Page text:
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8 Questions to Ask if a Loved One Is in a Nursing Home

Guidance for caregivers during the COVID-19 pandemic

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En español | Americans living and working in nursing homes and other long-term care facilities have been disproportionately affected by the coronavirus pandemic, accounting for roughly 40 percent of all U.S. COVID-19 deaths for most of the outbreak. If you have an older spouse, sibling, parent or other loved one in a nursing home, here are eight key questions to ask, as recommended by experts:

1. How far along are COVID-19 vaccinations?

  • What proportion of residents have received their first and second doses? What about staff?

  • What is the facility doing to educate residents and staff on the vaccines’ safety and effectiveness?

  • Is the facility taking part in the federal vaccination program? If no, how are residents and staff getting vaccinated? If yes, how will residents and staff be vaccinated after the federal vaccination program ends?

2. Has anyone at the facility tested positive for COVID-19 in the past two weeks?

  • This includes residents, staff, vendors and anyone else who has access to the facility.

  • If COVID-19 has been detected, how many people have tested positive?

  • Who’s being tested and how often? (To identify positive cases, facilities need to be testing regularly.)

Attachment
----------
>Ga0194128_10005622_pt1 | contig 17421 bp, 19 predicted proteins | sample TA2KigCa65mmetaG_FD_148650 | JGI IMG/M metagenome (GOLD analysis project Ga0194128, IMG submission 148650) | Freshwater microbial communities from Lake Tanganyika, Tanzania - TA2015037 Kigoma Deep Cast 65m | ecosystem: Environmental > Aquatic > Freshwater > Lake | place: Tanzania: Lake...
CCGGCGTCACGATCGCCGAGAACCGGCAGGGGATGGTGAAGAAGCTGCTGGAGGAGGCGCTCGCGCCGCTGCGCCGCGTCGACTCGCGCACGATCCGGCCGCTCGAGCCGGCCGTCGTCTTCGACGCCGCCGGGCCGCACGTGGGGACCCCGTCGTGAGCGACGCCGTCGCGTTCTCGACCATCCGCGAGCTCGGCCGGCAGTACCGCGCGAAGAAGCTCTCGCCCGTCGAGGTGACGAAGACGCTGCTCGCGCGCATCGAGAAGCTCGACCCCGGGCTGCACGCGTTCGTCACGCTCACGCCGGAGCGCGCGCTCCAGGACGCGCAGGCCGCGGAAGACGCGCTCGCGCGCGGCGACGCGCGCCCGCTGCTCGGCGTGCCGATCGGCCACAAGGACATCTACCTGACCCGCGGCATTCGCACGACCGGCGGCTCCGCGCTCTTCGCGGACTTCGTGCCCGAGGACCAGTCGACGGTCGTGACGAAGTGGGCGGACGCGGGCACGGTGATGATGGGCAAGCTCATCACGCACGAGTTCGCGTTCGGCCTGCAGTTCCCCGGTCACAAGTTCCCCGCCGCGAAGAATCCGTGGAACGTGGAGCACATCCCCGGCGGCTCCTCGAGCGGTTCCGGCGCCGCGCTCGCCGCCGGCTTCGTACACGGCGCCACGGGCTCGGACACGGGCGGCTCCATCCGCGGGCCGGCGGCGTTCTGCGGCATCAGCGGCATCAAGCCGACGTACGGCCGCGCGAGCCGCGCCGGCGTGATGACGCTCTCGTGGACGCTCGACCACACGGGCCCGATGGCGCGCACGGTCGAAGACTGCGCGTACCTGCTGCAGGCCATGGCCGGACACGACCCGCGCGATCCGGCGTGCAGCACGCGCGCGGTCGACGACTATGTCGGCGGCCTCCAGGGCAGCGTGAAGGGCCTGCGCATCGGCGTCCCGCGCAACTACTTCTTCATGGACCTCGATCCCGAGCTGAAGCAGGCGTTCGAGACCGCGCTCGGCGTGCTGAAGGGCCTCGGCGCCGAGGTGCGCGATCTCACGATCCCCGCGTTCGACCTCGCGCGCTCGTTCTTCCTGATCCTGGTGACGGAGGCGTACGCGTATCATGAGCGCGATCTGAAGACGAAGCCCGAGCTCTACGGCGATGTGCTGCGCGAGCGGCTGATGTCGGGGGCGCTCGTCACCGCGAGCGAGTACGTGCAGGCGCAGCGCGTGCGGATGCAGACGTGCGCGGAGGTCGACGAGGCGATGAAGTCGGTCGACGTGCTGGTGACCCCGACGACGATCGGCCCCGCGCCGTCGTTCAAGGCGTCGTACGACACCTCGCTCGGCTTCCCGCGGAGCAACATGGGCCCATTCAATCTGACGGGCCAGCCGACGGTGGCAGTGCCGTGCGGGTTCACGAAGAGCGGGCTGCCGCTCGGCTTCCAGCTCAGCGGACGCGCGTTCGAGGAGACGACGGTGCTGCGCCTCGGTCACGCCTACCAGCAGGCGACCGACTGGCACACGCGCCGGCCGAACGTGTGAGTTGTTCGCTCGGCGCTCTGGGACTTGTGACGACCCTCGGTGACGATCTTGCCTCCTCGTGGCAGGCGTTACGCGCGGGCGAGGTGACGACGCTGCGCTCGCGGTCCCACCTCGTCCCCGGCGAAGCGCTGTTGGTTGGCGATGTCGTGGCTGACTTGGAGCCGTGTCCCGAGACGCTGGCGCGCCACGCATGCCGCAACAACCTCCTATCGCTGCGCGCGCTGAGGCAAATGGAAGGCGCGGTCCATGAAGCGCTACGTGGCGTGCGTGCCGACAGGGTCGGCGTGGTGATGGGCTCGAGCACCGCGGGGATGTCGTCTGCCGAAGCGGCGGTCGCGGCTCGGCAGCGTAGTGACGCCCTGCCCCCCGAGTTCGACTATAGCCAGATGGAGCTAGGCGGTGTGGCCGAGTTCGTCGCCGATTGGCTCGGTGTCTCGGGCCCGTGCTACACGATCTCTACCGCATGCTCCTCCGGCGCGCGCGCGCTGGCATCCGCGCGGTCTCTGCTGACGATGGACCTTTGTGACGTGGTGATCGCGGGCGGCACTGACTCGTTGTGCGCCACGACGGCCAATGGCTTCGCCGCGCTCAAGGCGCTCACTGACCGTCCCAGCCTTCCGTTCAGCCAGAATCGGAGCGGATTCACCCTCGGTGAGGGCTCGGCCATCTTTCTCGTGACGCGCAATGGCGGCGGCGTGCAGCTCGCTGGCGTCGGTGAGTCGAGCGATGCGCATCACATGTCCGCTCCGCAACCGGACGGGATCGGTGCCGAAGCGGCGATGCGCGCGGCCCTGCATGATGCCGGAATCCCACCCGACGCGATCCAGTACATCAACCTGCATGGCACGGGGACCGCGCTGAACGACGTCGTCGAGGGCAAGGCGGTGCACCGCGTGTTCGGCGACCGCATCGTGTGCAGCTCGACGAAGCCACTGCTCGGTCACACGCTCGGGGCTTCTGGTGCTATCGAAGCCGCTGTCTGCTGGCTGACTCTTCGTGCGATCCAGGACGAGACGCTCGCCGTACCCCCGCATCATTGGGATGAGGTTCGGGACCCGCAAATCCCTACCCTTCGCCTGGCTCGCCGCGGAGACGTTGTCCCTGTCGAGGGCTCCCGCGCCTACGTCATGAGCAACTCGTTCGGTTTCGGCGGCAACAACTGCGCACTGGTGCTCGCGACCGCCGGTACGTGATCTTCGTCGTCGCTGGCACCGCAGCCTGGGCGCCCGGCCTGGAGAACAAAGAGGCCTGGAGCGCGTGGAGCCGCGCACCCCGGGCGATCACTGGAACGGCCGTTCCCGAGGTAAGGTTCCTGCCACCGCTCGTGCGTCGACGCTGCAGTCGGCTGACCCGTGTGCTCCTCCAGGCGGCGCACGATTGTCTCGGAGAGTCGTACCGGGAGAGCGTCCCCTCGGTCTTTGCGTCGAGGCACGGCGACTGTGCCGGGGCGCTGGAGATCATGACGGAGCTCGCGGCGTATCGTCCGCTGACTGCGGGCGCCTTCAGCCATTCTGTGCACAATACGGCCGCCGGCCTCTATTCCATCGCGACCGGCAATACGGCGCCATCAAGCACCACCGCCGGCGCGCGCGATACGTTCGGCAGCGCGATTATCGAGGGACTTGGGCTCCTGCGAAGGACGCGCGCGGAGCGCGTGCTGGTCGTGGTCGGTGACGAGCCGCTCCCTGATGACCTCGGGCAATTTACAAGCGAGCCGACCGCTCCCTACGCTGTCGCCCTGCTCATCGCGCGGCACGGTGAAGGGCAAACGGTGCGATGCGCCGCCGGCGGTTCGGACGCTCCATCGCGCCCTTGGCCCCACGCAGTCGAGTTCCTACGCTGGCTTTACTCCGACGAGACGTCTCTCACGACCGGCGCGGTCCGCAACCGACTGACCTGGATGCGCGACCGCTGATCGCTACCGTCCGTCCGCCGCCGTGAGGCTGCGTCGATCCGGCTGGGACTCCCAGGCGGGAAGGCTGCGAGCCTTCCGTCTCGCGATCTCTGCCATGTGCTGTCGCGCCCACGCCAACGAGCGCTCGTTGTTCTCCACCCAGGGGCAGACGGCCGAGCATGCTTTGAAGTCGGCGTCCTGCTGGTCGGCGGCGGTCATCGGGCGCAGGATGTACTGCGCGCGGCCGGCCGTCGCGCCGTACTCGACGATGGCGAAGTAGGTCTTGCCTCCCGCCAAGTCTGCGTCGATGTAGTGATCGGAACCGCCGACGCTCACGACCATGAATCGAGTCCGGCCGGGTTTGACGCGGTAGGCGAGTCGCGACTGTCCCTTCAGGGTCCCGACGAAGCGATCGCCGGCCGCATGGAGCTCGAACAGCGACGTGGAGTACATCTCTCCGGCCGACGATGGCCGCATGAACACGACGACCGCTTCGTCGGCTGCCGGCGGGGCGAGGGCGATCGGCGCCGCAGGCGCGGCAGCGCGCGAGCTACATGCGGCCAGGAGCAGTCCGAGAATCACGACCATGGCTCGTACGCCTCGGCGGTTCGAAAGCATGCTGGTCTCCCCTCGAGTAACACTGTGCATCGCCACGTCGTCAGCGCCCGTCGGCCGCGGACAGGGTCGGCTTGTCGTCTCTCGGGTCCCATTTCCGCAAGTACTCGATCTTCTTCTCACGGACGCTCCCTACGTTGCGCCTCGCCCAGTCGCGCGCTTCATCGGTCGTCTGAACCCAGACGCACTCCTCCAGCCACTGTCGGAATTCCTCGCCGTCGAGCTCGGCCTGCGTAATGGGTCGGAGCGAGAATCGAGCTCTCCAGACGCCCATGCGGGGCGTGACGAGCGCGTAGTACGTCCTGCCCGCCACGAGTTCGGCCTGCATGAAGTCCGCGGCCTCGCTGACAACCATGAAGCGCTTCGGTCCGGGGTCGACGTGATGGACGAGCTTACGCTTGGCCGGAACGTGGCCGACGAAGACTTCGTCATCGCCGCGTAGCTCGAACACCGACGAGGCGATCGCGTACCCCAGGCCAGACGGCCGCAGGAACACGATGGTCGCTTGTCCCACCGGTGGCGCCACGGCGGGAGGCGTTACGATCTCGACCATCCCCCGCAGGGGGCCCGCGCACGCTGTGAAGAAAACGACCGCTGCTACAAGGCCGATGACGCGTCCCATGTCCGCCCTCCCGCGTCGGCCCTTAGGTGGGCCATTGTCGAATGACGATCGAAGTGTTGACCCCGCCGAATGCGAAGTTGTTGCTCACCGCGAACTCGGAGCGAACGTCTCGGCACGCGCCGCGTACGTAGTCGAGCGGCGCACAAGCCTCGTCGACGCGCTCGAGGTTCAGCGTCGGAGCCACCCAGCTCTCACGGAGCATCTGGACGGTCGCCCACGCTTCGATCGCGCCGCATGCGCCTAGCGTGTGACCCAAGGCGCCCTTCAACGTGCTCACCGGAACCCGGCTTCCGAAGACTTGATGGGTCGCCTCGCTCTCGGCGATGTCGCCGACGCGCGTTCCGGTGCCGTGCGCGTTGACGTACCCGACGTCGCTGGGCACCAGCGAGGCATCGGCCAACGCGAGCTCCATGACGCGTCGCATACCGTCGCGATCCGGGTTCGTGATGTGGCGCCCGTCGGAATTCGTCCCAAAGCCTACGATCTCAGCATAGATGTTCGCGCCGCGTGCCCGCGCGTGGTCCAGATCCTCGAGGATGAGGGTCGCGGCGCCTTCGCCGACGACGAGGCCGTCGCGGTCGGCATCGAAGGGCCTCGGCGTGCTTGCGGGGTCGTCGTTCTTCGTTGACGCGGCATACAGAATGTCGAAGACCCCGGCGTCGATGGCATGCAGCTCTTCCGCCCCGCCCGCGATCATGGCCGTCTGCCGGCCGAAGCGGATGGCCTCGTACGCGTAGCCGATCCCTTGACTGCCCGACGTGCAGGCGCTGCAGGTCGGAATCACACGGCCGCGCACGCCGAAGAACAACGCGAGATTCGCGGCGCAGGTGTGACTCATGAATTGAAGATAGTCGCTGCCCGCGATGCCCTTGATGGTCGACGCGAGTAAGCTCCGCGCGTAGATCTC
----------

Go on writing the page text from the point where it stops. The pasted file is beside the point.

3. What is the facility doing to prevent COVID-19 outbreaks?

  • How are staff and other people entering the facility being screened for COVID-19?

  • If positive cases are identified, how are they being handled? Are residents being isolated? Are staff quarantining at home?

  • How is the facility being sanitized, and how often?

  • What social-distancing measures are in place? What precautions are in place for residents who are not in private rooms?

4. Does the staff have sufficient levels of personal protective equipment (PPE) — masks, face shields, hand sanitizer, gowns and gloves — to keep both staff and residents safe?

  • If no, what is the plan to obtain more and what safety measures are in place in the meantime?

  • Has the staff been trained in how to properly use each type of PPE?

5. What is the nursing home doing to help residents stay connected with their families or other loved ones during this time?

  • Is in-person visitation allowed? If yes, what infection control measures are in place? If no, when will in-person visitation resume?

  • Does the nursing home help residents call their loved ones by phone or video?

  • Will the nursing home set up a regular schedule for you to speak with your loved one?

6. How is the facility communicating important information to residents and their loved ones on a regular basis?

  • How will residents, staff and family members know when vaccinations are scheduled and complete?

  • If a COVID-19 case within the facility is confirmed, how long will it take for the residents and their families or representatives to be notified?

  • Will information be shared via phone, email, a website or another way?

7. Is the nursing home currently at full staffing levels for nurses, aides and other workers?

  • What is the plan to make sure the needs of nursing home residents are met — like bathing, feeding, medication management, social engagement — if the nursing home has staffing shortages?

8. How are healthy-living programs being maintained?

  • How are communal activities like exercising, socializing and entertainment being adapted for social distancing?

  • Have any services been cut?  

If you’re concerned about the safety and well-being of a loved one who lives in a nursing home, contact your state’s long-term care ombudsman.

Editor's Note: This article, originally published on April 24, 2020, has been updated to reflect new information.

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